Wednesday, September 23rd, 2020
Home »Articles and Letters » Articles » The winter of Discontent
The incoming winter of 2019 may be heading towards a winter of discontent as opposed to the winter of 2018 when expectations with respect to the newly-installed Khan administration were extremely and, albeit, unrealistically high.

Chief of Army Staff Bajwa reportedly informed the country's richest 30 or so businessmen, (including those who are being investigated by National Accountability Bureau and who naturally felt passionately about taking away its powers to investigate them) during their dinner at GHQ on Wednesday that the government is not going to change and to continue to engage with it. The business community acknowledged that Prime Minister Khan engages routinely with them, much more than his predecessors, and that they will continue their engagement. The discussion with the Prime Minister the following day was along similar lines.

And yet there is a visible disconnect between what the businessmen said during and after the meeting with the CoAS and the Prime Minister and the business decisions they are taking. And macroeconomic data clearly and unambiguously reveals that private sector output is declining. Dr Hafeez Sheikh-led Finance Ministry disagrees and issued a statement on Saturday claiming that "the contention of a section of media talking about shrinking economy is not correct as the early signs of recovery of economic activities in fiscal year 2020 are very much encouraging." As proof, the statement referred to the cotton output target envisaging an increase of 3 million bales this year (a contention that revealed that the drafters were inanely unaware of Cotton Crop Assessment Committee report of a 33 percent decline from the target) which renders the subsequent argument that this would imply a rise in textile output (with 20 percent weightage in large scale manufacturing - LSM) false. The Finance Ministry statement is vintage Hafeez Sheikh as during his previous tenures too he dismissed all criticism of his flawed policies as being partisan and on occasion doctored data to prove his point.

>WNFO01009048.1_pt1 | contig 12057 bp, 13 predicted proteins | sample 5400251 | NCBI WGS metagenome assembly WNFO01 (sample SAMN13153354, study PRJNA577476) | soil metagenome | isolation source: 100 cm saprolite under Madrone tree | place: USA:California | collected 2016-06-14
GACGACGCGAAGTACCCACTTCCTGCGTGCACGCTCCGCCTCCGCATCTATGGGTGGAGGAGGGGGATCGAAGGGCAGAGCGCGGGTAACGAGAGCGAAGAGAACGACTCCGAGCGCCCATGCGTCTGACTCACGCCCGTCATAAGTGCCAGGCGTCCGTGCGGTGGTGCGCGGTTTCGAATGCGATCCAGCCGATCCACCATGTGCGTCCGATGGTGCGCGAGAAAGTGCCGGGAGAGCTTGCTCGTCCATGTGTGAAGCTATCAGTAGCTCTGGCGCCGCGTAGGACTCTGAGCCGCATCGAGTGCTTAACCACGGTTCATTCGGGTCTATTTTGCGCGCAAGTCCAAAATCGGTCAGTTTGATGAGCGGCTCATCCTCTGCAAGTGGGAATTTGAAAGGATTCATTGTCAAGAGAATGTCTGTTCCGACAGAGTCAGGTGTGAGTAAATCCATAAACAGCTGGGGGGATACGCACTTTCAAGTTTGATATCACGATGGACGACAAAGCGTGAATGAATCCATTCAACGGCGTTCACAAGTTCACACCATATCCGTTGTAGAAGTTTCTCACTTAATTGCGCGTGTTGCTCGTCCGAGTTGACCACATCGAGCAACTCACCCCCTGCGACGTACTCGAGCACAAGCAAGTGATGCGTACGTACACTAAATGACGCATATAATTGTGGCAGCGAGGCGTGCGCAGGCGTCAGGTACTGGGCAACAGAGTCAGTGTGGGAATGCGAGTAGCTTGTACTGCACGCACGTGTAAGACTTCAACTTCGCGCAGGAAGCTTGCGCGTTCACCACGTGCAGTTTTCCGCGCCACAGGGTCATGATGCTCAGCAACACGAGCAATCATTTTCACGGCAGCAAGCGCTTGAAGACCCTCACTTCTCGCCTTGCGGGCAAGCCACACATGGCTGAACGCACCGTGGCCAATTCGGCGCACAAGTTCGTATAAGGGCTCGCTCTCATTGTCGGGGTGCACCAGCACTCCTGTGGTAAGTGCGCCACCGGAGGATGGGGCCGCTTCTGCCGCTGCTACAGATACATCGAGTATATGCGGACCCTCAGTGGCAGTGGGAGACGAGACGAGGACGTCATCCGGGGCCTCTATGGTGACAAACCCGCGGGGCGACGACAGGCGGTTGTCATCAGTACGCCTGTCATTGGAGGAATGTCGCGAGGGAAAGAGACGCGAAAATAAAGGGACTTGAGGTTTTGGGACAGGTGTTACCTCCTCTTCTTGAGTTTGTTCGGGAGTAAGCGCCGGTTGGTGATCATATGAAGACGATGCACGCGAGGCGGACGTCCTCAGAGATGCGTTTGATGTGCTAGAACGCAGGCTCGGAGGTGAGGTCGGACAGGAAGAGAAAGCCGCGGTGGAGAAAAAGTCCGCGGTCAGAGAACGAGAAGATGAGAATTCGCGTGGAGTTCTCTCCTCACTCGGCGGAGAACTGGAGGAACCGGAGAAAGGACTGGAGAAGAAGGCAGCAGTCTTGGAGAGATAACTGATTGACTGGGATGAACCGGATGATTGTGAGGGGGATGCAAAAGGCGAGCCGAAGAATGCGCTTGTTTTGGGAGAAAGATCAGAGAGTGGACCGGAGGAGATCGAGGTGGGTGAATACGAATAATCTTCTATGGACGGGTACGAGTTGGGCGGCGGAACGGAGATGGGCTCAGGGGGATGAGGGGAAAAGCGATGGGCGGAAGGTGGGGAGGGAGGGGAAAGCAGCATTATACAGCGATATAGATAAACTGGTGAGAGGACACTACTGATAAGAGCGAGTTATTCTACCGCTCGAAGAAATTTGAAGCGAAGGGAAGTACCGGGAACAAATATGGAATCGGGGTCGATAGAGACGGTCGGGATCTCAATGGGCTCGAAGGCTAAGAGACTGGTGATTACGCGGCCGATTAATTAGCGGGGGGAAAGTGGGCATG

Shabbar Zaidi was appointed by the Prime Minister as Chairman Federal Board of Revenue (FBR) on 9 May 2019. His terms of reference did not include negotiations with the IMF specifically with respect to determining the unrealistic 5.5 trillion rupee target for the current year (though he reportedly did attend a session when the Fund mission was briefed on FBR). Be that as it may, Shabbar has been proactively engaged in reforming the Board and it is generally believed that his previous avatar as a chartered accountant for big business houses (which normally do not evade taxes though they may legitimately engage in tax avoidance) enables him to plug all loopholes and bring all into the tax net.

What is noteworthy is that a mere five months after Hafeez Sheikh was selected as the Advisor to the Prime Minister on Finance (20 April 2019) and Reza Baqir was appointed as Governor of the State Bank of Pakistan (6 May 2019) the business community's business decisions reflect visible concerns with fiscal and monetary policies, traders have refused to give way on the issue of use of national identity cards, and the general public is struggling with rising inflationary pressures while these two signatories to the 6 billion dollar International Monetary Fund (IMF) programme maintaining the economy is moving in the right direction.